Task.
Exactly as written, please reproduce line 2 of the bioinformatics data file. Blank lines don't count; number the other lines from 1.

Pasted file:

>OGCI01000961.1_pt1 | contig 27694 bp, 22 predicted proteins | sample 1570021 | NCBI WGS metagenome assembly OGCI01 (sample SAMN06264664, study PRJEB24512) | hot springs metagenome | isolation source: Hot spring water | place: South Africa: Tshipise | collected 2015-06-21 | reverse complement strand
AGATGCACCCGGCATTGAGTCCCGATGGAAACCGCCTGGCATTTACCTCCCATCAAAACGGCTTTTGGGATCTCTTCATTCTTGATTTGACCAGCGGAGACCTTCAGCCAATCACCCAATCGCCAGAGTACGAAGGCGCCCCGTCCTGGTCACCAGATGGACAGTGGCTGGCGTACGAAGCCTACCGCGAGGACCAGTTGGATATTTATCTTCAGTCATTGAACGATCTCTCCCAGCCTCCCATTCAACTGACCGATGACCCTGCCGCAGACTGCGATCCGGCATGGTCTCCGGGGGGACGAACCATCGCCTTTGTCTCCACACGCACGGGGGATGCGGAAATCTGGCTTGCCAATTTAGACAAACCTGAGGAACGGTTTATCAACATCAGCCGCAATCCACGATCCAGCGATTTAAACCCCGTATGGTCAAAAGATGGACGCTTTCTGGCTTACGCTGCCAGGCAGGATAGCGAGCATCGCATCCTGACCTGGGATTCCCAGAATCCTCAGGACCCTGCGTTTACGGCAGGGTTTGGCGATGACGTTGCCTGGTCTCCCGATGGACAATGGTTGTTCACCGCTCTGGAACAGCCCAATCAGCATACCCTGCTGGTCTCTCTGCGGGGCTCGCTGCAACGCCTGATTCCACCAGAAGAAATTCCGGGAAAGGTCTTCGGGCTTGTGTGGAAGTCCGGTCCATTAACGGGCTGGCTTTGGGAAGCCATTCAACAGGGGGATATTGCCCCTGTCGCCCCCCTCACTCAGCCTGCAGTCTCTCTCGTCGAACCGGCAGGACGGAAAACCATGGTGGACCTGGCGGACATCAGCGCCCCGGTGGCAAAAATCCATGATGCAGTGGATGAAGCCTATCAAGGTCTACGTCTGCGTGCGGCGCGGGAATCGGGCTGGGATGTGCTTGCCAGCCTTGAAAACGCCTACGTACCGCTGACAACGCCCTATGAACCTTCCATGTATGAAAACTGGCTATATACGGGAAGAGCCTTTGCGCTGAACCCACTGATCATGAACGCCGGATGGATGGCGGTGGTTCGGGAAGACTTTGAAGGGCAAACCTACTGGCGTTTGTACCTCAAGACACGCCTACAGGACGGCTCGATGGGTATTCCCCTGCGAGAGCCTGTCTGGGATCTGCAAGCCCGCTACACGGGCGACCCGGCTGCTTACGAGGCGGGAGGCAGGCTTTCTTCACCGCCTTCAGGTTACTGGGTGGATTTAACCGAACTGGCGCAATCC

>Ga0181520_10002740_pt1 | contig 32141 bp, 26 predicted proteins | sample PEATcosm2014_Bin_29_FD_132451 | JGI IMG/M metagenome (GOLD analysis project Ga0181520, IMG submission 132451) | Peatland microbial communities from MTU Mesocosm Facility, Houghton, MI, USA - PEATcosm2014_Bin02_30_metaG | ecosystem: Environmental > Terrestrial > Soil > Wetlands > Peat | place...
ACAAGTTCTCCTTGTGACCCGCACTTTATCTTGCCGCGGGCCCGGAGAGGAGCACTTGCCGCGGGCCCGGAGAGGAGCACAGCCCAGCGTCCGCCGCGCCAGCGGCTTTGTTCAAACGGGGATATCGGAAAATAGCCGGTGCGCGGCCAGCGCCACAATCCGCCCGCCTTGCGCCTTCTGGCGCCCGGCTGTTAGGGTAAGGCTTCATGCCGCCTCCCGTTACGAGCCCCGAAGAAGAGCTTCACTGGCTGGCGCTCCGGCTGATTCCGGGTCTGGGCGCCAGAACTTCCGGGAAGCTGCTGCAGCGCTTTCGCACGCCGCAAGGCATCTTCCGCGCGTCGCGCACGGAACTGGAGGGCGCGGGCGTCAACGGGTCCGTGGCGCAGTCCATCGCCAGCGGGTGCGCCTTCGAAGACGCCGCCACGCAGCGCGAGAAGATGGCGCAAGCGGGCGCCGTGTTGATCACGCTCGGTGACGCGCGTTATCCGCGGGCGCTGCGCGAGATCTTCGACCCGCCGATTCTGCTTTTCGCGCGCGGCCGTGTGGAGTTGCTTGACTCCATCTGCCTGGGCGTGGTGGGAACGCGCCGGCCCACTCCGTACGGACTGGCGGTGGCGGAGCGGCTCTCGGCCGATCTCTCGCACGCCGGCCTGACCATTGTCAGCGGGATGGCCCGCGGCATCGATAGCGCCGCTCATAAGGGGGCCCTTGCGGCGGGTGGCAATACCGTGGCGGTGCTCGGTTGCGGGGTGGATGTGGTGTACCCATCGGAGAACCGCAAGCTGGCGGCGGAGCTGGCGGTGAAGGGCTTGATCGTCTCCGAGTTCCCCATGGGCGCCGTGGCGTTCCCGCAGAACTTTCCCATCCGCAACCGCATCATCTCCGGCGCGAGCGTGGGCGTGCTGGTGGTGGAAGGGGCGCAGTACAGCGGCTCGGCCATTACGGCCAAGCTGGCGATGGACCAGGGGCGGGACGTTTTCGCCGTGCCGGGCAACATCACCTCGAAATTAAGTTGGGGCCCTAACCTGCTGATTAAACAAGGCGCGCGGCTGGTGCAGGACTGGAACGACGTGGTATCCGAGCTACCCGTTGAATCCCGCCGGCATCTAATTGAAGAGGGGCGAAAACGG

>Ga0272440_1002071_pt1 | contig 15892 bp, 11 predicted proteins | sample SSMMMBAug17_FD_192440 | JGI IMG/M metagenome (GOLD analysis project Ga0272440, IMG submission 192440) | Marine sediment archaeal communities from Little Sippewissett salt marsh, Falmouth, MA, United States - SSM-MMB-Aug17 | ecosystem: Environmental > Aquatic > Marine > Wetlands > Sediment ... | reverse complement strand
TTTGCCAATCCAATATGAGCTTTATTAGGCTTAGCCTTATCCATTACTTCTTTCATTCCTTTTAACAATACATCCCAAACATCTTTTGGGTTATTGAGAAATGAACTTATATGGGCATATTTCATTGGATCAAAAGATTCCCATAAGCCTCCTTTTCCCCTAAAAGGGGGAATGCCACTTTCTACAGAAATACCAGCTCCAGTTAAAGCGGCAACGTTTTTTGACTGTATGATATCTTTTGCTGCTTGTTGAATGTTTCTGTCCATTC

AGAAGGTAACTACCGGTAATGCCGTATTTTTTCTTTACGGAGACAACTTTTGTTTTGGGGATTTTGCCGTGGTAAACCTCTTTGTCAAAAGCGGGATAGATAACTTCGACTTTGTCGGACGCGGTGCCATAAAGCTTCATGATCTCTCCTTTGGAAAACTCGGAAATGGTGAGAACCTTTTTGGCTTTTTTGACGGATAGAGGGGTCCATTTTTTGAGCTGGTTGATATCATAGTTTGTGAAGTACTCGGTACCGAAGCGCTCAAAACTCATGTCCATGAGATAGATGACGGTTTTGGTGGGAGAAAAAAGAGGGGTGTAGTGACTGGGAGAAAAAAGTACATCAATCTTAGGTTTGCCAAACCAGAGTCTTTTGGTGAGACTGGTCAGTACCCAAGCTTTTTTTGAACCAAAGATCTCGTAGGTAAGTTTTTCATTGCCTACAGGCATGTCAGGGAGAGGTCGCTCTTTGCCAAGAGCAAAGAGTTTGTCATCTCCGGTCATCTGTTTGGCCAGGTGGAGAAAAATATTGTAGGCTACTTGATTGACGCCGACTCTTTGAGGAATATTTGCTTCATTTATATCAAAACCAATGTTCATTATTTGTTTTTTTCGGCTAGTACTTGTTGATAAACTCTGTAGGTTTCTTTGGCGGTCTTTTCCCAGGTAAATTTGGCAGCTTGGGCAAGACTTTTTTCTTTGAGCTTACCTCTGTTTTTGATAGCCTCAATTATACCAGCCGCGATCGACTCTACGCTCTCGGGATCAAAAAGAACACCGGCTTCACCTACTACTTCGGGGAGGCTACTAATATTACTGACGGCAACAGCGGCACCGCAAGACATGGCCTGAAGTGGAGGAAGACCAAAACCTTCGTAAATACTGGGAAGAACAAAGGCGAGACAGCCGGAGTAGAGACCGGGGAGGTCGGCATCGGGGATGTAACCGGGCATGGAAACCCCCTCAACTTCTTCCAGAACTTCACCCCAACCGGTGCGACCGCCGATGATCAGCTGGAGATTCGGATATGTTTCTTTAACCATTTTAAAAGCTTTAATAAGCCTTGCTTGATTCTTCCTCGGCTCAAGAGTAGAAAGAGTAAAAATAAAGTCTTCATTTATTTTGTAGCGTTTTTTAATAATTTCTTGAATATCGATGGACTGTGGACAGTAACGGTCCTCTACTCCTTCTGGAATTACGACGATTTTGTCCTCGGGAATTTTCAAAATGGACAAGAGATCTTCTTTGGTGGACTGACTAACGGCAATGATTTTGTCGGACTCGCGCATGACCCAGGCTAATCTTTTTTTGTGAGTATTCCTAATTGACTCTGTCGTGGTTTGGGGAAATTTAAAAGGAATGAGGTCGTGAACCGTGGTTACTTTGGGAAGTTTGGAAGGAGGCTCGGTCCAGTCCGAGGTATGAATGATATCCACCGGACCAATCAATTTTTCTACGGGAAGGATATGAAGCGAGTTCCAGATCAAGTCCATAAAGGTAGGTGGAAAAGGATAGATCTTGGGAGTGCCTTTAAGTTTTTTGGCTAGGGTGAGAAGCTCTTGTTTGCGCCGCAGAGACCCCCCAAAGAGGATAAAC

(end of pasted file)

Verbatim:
AGATGCACCCGGCATTGAGTCCCGATGGAAACCGCCTGGCATTTACCTCCCATCAAAACGGCTTTTGGGATCTCTTCATTCTTGATTTGACCAGCGGAGACCTTCAGCCAATCACCCAATCGCCAGAGTACGAAGGCGCCCCGTCCTGGTCACCAGATGGACAGTGGCTGGCGTACGAAGCCTACCGCGAGGACCAGTTGGATATTTATCTTCAGTCATTGAACGATCTCTCCCAGCCTCCCATTCAACTGACCGATGACCCTGCCGCAGACTGCGATCCGGCATGGTCTCCGGGGGGACGAACCATCGCCTTTGTCTCCACACGCACGGGGGATGCGGAAATCTGGCTTGCCAATTTAGACAAACCTGAGGAACGGTTTATCAACATCAGCCGCAATCCACGATCCAGCGATTTAAACCCCGTATGGTCAAAAGATGGACGCTTTCTGGCTTACGCTGCCAGGCAGGATAGCGAGCATCGCATCCTGACCTGGGATTCCCAGAATCCTCAGGACCCTGCGTTTACGGCAGGGTTTGGCGATGACGTTGCCTGGTCTCCCGATGGACAATGGTTGTTCACCGCTCTGGAACAGCCCAATCAGCATACCCTGCTGGTCTCTCTGCGGGGCTCGCTGCAACGCCTGATTCCACCAGAAGAAATTCCGGGAAAGGTCTTCGGGCTTGTGTGGAAGTCCGGTCCATTAACGGGCTGGCTTTGGGAAGCCATTCAACAGGGGGATATTGCCCCTGTCGCCCCCCTCACTCAGCCTGCAGTCTCTCTCGTCGAACCGGCAGGACGGAAAACCATGGTGGACCTGGCGGACATCAGCGCCCCGGTGGCAAAAATCCATGATGCAGTGGATGAAGCCTATCAAGGTCTACGTCTGCGTGCGGCGCGGGAATCGGGCTGGGATGTGCTTGCCAGCCTTGAAAACGCCTACGTACCGCTGACAACGCCCTATGAACCTTCCATGTATGAAAACTGGCTATATACGGGAAGAGCCTTTGCGCTGAACCCACTGATCATGAACGCCGGATGGATGGCGGTGGTTCGGGAAGACTTTGAAGGGCAAACCTACTGGCGTTTGTACCTCAAGACACGCCTACAGGACGGCTCGATGGGTATTCCCCTGCGAGAGCCTGTCTGGGATCTGCAAGCCCGCTACACGGGCGACCCGGCTGCTTACGAGGCGGGAGGCAGGCTTTCTTCACCGCCTTCAGGTTACTGGGTGGATTTAACCGAACTGGCGCAATCC